As we started tonight, you helped reenact one of the biggest moments in the life of Jesus, which was when he enters Jerusalem, which was the center of his culture, the center of his religion, the center of his economy—really the center of his world—as its new King. It was like a big inaugural day parade. Now, every four years when we have our Inauguration Day parades, we like to have our president ride in a black Escalade with a flag flapping on each front corner of the hood. In Jesus’ day, before the internal combustion engine, their equivalent of the Escalade was the donkey. I had never noticed until I started studying our text, Mark 11, that the way Mark tells the story, the donkey takes up half the story. How Jesus gets the donkey is apparently very important. And the only words that we get from Jesus about this momentous moment in his life are not “How did you feel about the crowd surrounding you with praise and calling you the promised King, Messiah, and the Deliverer.” What we hear is, “Here is how you’re going to get the donkey.” So it’s a strange detail, but it’s not one we can run past.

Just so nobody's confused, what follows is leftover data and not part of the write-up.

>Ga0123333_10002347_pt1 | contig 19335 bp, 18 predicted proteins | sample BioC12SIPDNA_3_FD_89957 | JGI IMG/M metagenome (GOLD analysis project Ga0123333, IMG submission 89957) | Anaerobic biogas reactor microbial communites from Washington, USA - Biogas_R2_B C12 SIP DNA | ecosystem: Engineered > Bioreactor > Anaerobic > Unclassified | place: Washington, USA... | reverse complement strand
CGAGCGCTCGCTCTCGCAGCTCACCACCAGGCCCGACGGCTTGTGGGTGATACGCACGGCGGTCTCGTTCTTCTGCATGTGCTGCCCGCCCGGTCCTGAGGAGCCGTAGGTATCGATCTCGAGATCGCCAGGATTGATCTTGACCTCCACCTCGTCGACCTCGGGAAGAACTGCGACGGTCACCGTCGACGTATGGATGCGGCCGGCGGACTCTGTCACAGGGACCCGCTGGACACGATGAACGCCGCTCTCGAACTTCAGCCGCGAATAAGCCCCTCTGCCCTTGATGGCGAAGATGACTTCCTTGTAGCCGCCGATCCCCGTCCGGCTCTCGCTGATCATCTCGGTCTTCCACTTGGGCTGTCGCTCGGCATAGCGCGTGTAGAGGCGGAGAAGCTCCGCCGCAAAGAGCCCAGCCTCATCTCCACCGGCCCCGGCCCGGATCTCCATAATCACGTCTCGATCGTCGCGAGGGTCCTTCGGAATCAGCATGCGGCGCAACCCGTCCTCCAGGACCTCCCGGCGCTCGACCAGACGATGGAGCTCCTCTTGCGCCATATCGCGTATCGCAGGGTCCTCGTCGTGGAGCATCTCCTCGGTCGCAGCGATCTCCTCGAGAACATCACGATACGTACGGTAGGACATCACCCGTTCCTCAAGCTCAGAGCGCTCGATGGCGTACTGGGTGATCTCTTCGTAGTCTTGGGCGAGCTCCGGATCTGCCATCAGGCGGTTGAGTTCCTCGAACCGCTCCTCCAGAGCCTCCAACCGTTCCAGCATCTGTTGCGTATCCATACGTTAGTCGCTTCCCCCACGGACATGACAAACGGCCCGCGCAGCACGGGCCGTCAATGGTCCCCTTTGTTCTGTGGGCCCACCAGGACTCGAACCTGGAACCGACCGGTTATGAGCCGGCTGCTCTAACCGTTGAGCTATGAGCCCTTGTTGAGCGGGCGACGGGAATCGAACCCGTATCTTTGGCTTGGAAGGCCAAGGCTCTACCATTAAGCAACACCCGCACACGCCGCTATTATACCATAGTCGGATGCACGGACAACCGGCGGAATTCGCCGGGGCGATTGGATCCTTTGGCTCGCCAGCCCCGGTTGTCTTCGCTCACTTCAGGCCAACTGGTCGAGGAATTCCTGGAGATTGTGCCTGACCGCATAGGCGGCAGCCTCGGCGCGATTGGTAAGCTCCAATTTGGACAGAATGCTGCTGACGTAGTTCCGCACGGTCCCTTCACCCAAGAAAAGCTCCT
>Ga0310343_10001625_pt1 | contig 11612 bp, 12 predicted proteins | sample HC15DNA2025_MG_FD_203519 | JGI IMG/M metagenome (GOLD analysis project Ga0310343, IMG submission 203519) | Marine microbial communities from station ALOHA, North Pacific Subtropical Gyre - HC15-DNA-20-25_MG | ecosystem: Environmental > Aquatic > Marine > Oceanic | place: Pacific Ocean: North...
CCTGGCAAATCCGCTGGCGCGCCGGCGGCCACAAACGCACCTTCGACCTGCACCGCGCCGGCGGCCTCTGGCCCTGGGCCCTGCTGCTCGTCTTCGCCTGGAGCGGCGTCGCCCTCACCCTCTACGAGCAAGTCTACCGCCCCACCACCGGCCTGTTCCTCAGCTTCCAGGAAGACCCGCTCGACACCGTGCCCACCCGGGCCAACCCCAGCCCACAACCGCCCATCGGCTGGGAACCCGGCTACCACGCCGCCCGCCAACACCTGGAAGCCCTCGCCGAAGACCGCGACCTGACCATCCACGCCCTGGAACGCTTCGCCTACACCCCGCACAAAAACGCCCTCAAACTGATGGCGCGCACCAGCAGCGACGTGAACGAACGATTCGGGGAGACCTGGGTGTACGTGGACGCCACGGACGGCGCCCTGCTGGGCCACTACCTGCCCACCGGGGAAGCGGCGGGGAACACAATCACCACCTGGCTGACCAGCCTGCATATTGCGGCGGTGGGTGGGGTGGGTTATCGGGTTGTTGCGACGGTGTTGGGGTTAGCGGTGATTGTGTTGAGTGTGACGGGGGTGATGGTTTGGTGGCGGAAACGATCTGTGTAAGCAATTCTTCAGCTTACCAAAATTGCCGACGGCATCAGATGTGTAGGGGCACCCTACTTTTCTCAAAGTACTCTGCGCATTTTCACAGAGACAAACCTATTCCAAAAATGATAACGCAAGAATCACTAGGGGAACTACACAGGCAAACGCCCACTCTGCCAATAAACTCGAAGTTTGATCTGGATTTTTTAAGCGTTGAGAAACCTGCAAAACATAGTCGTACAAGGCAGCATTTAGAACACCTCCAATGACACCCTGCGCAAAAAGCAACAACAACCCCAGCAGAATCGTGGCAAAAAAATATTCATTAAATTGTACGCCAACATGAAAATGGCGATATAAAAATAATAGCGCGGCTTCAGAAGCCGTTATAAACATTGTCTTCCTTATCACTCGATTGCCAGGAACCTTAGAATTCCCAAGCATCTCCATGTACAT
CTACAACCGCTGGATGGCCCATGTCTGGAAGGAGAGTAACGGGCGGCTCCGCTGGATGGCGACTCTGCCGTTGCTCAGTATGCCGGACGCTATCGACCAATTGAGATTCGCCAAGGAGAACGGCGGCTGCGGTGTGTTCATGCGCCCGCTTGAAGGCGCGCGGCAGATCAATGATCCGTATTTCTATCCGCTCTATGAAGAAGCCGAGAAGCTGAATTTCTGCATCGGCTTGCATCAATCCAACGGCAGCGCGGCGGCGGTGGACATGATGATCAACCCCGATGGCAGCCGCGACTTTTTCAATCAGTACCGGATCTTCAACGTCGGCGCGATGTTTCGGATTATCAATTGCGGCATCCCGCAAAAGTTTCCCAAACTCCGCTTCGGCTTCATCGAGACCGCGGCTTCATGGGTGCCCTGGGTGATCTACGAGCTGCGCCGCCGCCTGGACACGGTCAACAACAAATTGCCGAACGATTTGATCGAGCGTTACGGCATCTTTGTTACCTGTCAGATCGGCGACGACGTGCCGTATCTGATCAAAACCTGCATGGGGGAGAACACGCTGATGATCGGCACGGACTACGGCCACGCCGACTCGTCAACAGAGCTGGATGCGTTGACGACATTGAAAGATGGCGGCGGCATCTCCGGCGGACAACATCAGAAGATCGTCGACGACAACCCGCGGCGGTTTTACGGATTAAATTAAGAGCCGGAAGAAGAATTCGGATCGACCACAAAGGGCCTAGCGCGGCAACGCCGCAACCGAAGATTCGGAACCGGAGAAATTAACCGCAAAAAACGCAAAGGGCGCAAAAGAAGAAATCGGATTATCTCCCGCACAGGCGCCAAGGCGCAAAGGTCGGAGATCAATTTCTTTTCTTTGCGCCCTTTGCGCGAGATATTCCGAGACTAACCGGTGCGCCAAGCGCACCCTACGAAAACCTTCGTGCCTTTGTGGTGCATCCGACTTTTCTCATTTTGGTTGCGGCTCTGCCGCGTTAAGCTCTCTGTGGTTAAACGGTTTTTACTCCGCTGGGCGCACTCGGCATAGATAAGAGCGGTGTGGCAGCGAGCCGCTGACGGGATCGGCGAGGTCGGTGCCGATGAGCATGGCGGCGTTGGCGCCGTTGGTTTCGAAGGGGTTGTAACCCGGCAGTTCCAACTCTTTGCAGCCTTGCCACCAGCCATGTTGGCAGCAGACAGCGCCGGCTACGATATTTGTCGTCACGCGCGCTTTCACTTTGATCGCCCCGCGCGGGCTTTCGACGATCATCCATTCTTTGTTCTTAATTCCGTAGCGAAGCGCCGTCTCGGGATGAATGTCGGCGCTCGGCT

So I want to answer two questions tonight. One is why does Jesus need this donkey, and two, why does he get it in such an unusual way. Because I think by going kind of behind the scenes for those two questions, it shows us something that we might otherwise miss about Jesus. It also challenges you and me in how we respond to Jesus.
Why does Jesus need the donkey? This day, God’s people have been praying about earnestly for almost a hundred years. They have been under the boot of Rome. They have no king because the enemy Roman army who is occupying ...
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